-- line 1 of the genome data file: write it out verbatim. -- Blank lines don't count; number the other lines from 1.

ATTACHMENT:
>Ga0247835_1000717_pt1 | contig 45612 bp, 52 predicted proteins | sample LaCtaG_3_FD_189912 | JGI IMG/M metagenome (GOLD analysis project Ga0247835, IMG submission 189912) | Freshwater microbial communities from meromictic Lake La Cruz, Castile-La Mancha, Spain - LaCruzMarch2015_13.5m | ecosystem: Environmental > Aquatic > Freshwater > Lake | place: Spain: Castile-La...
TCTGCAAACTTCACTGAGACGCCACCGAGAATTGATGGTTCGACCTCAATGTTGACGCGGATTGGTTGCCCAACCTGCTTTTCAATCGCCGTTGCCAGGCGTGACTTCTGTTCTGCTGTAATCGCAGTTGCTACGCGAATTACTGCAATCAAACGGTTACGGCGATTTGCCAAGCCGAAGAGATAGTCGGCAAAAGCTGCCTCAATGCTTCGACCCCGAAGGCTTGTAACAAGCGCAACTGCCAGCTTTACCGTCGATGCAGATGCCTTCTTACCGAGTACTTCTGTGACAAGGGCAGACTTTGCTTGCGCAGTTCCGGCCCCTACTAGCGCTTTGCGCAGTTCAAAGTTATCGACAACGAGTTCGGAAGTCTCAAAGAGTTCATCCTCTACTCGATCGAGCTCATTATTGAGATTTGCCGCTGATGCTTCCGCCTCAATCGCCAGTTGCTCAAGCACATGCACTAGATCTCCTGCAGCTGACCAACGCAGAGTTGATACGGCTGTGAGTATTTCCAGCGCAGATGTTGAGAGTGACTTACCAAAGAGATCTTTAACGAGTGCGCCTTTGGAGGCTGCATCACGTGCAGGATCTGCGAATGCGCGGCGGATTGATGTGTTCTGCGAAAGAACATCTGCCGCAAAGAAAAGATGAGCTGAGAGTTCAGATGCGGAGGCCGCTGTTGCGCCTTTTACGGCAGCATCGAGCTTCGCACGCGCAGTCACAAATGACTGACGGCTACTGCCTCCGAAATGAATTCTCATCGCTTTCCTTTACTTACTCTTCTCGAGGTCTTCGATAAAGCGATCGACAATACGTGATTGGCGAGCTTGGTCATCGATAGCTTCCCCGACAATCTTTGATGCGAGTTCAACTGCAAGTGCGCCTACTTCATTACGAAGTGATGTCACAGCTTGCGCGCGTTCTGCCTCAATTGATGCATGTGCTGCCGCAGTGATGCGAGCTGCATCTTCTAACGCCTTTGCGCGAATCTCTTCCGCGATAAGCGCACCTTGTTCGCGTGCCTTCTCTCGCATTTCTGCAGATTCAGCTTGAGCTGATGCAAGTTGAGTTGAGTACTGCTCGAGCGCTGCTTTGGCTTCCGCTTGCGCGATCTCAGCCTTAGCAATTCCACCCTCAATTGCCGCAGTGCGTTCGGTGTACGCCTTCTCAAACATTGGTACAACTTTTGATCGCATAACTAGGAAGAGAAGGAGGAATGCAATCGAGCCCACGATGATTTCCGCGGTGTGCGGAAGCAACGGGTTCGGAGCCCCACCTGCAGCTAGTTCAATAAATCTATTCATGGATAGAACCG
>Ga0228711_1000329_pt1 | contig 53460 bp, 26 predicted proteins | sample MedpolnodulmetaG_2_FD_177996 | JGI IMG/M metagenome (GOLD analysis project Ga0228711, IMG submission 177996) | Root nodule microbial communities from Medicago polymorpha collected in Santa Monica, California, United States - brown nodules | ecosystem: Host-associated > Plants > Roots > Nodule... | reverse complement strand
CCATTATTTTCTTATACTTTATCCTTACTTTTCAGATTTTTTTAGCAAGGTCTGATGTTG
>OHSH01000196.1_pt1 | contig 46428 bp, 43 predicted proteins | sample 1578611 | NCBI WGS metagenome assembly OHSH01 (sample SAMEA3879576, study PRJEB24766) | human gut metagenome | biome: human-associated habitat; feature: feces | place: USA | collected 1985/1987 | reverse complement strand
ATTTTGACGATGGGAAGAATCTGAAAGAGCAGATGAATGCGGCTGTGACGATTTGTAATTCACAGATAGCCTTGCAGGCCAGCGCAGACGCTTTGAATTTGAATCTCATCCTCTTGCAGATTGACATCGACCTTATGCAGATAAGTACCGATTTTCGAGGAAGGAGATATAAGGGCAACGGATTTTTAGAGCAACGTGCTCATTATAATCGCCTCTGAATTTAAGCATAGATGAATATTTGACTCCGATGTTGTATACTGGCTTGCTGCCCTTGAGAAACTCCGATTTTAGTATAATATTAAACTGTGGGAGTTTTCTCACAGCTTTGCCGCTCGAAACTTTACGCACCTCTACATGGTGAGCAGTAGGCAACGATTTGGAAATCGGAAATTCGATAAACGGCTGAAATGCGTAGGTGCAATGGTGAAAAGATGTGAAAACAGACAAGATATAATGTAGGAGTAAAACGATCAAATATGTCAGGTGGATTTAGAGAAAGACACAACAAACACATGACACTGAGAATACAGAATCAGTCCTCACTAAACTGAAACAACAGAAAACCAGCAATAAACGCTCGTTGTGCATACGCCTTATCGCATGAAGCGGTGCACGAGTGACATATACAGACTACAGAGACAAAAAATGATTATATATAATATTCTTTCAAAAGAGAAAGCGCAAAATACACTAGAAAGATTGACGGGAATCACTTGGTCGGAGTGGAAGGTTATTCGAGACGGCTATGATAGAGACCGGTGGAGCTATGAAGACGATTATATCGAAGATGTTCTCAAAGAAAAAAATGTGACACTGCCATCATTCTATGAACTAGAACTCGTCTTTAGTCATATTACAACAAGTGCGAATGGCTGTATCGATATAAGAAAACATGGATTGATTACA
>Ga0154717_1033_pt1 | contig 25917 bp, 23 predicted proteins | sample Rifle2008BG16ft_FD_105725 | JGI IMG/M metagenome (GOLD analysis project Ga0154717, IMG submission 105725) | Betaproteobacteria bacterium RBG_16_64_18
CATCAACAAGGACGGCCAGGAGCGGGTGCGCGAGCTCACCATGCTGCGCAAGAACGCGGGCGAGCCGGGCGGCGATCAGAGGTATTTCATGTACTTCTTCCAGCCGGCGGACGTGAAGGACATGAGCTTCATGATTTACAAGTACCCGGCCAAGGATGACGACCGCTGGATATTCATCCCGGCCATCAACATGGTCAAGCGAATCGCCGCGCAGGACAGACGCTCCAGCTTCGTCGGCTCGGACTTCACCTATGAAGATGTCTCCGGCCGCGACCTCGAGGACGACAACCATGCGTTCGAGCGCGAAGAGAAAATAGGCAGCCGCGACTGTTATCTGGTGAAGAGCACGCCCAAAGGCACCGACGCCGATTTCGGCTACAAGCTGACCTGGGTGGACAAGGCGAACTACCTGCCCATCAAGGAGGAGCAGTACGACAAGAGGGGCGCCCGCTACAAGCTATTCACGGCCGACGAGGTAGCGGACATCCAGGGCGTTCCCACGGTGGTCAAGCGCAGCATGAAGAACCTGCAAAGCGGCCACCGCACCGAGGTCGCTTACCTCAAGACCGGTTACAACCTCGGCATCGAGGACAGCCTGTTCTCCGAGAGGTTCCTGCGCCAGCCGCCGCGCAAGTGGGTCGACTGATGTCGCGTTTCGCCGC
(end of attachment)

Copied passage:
>Ga0247835_1000717_pt1 | contig 45612 bp, 52 predicted proteins | sample LaCtaG_3_FD_189912 | JGI IMG/M metagenome (GOLD analysis project Ga0247835, IMG submission 189912) | Freshwater microbial communities from meromictic Lake La Cruz, Castile-La Mancha, Spain - LaCruzMarch2015_13.5m | ecosystem: Environmental > Aquatic > Freshwater > Lake | place: Spain: Castile-La...